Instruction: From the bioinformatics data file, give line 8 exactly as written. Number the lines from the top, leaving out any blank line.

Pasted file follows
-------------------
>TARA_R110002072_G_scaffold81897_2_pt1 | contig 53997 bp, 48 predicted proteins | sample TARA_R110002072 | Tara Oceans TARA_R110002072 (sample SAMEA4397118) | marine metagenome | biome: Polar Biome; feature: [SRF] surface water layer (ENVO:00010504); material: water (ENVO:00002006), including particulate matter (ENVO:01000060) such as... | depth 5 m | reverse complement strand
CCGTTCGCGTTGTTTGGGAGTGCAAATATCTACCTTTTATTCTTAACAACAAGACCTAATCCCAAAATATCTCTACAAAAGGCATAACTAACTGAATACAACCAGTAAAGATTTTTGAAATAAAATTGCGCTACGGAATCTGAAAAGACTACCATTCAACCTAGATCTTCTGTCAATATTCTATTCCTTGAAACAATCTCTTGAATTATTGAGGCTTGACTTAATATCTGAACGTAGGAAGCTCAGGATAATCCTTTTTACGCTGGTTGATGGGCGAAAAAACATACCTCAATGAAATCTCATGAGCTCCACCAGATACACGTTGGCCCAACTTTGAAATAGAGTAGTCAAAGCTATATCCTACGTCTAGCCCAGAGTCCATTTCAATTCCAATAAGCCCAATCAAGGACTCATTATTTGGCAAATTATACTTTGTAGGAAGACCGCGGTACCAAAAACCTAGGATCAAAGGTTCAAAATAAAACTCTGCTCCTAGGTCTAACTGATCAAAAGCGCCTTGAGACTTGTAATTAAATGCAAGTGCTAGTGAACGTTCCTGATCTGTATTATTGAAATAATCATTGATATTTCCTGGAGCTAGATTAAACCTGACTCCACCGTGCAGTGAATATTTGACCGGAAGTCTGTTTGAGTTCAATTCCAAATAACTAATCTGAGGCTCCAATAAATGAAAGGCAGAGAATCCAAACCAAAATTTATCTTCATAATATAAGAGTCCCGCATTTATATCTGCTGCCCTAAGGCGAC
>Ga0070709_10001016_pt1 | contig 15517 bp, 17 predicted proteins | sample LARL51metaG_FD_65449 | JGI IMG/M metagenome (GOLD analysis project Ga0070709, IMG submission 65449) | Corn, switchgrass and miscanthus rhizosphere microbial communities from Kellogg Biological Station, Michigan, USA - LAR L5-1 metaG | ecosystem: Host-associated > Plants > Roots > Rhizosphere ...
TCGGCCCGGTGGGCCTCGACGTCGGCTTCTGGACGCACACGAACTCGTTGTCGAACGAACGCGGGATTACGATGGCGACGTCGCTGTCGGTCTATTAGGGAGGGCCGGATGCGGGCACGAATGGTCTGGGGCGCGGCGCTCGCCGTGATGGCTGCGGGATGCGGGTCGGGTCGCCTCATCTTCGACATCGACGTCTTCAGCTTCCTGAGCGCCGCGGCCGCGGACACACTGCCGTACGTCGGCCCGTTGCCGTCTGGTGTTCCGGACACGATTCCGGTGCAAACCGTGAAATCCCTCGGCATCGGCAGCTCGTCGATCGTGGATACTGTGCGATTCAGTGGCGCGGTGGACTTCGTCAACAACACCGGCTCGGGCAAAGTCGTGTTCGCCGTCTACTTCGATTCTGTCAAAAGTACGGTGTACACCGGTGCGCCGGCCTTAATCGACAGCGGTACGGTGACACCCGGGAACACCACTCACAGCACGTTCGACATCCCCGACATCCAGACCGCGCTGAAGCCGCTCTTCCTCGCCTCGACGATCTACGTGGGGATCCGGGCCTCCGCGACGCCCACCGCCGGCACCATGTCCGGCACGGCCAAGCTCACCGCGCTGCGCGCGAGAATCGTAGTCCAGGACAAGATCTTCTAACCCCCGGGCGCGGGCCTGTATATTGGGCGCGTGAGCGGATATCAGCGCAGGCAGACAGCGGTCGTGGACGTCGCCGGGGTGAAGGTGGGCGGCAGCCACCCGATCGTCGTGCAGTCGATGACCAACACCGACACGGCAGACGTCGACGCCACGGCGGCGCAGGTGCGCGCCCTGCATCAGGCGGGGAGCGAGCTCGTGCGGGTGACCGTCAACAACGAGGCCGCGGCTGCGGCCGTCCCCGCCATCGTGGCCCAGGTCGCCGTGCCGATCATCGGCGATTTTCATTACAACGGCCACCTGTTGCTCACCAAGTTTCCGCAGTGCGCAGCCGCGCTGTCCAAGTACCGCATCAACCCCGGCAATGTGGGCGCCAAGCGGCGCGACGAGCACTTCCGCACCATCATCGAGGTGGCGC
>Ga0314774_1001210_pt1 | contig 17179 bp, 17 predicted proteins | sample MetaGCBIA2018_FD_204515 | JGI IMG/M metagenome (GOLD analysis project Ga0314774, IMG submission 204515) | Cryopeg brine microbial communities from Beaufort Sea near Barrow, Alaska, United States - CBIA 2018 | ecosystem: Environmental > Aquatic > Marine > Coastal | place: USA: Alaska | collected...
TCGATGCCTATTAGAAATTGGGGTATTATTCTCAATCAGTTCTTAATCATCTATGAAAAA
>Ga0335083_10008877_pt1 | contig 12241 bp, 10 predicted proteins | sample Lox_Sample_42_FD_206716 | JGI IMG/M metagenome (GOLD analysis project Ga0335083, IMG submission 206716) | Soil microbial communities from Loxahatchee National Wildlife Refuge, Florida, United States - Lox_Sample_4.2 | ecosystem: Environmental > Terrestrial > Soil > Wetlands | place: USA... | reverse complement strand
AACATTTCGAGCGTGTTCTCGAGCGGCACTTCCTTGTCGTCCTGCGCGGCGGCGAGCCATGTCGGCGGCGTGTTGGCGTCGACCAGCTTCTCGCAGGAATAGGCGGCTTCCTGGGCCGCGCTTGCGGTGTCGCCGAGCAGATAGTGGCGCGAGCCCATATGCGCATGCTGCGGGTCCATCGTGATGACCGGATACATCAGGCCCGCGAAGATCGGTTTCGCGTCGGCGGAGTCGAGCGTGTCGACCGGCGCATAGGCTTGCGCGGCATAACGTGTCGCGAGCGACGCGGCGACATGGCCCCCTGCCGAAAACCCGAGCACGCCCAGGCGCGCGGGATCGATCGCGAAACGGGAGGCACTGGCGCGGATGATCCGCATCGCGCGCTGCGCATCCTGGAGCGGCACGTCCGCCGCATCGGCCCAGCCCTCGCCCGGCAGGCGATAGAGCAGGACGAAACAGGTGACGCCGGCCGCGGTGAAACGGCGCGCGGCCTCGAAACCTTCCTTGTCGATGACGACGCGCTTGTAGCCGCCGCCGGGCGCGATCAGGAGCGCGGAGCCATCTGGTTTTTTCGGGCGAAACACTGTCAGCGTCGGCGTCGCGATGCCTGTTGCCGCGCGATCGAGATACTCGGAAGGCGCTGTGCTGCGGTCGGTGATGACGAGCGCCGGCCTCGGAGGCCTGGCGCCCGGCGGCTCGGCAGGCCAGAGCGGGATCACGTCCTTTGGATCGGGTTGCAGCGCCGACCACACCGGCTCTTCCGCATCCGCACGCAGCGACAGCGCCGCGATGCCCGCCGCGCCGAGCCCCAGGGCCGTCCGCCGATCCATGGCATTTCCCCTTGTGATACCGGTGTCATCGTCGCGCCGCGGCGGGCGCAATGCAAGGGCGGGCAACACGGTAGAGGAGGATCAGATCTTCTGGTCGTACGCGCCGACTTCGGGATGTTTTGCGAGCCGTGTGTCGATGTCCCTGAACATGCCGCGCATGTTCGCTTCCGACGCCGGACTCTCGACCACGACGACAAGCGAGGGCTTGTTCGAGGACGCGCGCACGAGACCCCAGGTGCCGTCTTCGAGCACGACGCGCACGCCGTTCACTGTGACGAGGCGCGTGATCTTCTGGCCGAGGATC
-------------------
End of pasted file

AACATTTCGAGCGTGTTCTCGAGCGGCACTTCCTTGTCGTCCTGCGCGGCGGCGAGCCATGTCGGCGGCGTGTTGGCGTCGACCAGCTTCTCGCAGGAATAGGCGGCTTCCTGGGCCGCGCTTGCGGTGTCGCCGAGCAGATAGTGGCGCGAGCCCATATGCGCATGCTGCGGGTCCATCGTGATGACCGGATACATCAGGCCCGCGAAGATCGGTTTCGCGTCGGCGGAGTCGAGCGTGTCGACCGGCGCATAGGCTTGCGCGGCATAACGTGTCGCGAGCGACGCGGCGACATGGCCCCCTGCCGAAAACCCGAGCACGCCCAGGCGCGCGGGATCGATCGCGAAACGGGAGGCACTGGCGCGGATGATCCGCATCGCGCGCTGCGCATCCTGGAGCGGCACGTCCGCCGCATCGGCCCAGCCCTCGCCCGGCAGGCGATAGAGCAGGACGAAACAGGTGACGCCGGCCGCGGTGAAACGGCGCGCGGCCTCGAAACCTTCCTTGTCGATGACGACGCGCTTGTAGCCGCCGCCGGGCGCGATCAGGAGCGCGGAGCCATCTGGTTTTTTCGGGCGAAACACTGTCAGCGTCGGCGTCGCGATGCCTGTTGCCGCGCGATCGAGATACTCGGAAGGCGCTGTGCTGCGGTCGGTGATGACGAGCGCCGGCCTCGGAGGCCTGGCGCCCGGCGGCTCGGCAGGCCAGAGCGGGATCACGTCCTTTGGATCGGGTTGCAGCGCCGACCACACCGGCTCTTCCGCATCCGCACGCAGCGACAGCGCCGCGATGCCCGCCGCGCCGAGCCCCAGGGCCGTCCGCCGATCCATGGCATTTCCCCTTGTGATACCGGTGTCATCGTCGCGCCGCGGCGGGCGCAATGCAAGGGCGGGCAACACGGTAGAGGAGGATCAGATCTTCTGGTCGTACGCGCCGACTTCGGGATGTTTTGCGAGCCGTGTGTCGATGTCCCTGAACATGCCGCGCATGTTCGCTTCCGACGCCGGACTCTCGACCACGACGACAAGCGAGGGCTTGTTCGAGGACGCGCGCACGAGACCCCAGGTGCCGTCTTCGAGCACGACGCGCACGCCGTTCACTGTGACGAGGCGCGTGATCTTCTGGCCGAGGATC